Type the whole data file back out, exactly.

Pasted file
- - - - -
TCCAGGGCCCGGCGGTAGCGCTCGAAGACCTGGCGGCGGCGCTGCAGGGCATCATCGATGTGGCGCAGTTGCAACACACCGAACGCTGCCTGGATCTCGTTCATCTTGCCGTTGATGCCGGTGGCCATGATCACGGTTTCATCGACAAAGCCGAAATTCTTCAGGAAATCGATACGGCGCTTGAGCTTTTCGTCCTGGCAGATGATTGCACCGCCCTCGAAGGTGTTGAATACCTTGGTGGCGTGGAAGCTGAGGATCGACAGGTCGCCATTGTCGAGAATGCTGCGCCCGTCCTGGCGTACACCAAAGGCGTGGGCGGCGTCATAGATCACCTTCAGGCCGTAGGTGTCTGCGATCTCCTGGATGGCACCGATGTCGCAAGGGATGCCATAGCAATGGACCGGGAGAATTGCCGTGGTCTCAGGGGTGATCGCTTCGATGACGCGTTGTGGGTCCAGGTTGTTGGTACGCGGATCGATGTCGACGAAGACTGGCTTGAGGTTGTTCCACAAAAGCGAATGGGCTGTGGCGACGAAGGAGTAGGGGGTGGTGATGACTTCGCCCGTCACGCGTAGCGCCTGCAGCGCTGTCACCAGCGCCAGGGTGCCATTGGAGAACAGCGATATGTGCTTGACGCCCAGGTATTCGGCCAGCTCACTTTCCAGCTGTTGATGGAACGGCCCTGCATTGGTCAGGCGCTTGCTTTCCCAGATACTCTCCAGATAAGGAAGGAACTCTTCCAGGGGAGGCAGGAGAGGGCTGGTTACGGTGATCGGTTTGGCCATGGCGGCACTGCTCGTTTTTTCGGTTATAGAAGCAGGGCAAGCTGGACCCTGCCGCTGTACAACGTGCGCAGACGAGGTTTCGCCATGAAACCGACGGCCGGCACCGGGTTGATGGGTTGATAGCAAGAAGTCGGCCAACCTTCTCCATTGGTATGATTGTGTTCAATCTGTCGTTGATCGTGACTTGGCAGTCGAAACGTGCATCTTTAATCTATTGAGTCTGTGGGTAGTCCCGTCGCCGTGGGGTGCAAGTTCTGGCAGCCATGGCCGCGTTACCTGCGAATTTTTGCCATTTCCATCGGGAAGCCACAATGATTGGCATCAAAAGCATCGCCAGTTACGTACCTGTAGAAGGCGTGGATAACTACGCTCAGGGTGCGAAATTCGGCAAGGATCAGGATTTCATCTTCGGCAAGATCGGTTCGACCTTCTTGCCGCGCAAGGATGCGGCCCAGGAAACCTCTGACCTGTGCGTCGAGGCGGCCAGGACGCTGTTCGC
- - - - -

TCCAGGGCCCGGCGGTAGCGCTCGAAGACCTGGCGGCGGCGCTGCAGGGCATCATCGATGTGGCGCAGTTGCAACACACCGAACGCTGCCTGGATCTCGTTCATCTTGCCGTTGATGCCGGTGGCCATGATCACGGTTTCATCGACAAAGCCGAAATTCTTCAGGAAATCGATACGGCGCTTGAGCTTTTCGTCCTGGCAGATGATTGCACCGCCCTCGAAGGTGTTGAATACCTTGGTGGCGTGGAAGCTGAGGATCGACAGGTCGCCATTGTCGAGAATGCTGCGCCCGTCCTGGCGTACACCAAAGGCGTGGGCGGCGTCATAGATCACCTTCAGGCCGTAGGTGTCTGCGATCTCCTGGATGGCACCGATGTCGCAAGGGATGCCATAGCAATGGACCGGGAGAATTGCCGTGGTCTCAGGGGTGATCGCTTCGATGACGCGTTGTGGGTCCAGGTTGTTGGTACGCGGATCGATGTCGACGAAGACTGGCTTGAGGTTGTTCCACAAAAGCGAATGGGCTGTGGCGACGAAGGAGTAGGGGGTGGTGATGACTTCGCCCGTCACGCGTAGCGCCTGCAGCGCTGTCACCAGCGCCAGGGTGCCATTGGAGAACAGCGATATGTGCTTGACGCCCAGGTATTCGGCCAGCTCACTTTCCAGCTGTTGATGGAACGGCCCTGCATTGGTCAGGCGCTTGCTTTCCCAGATACTCTCCAGATAAGGAAGGAACTCTTCCAGGGGAGGCAGGAGAGGGCTGGTTACGGTGATCGGTTTGGCCATGGCGGCACTGCTCGTTTTTTCGGTTATAGAAGCAGGGCAAGCTGGACCCTGCCGCTGTACAACGTGCGCAGACGAGGTTTCGCCATGAAACCGACGGCCGGCACCGGGTTGATGGGTTGATAGCAAGAAGTCGGCCAACCTTCTCCATTGGTATGATTGTGTTCAATCTGTCGTTGATCGTGACTTGGCAGTCGAAACGTGCATCTTTAATCTATTGAGTCTGTGGGTAGTCCCGTCGCCGTGGGGTGCAAGTTCTGGCAGCCATGGCCGCGTTACCTGCGAATTTTTGCCATTTCCATCGGGAAGCCACAATGATTGGCATCAAAAGCATCGCCAGTTACGTACCTGTAGAAGGCGTGGATAACTACGCTCAGGGTGCGAAATTCGGCAAGGATCAGGATTTCATCTTCGGCAAGATCGGTTCGACCTTCTTGCCGCGCAAGGATGCGGCCCAGGAAACCTCTGACCTGTGCGTCGAGGCGGCCAGGACGCTGTTCGC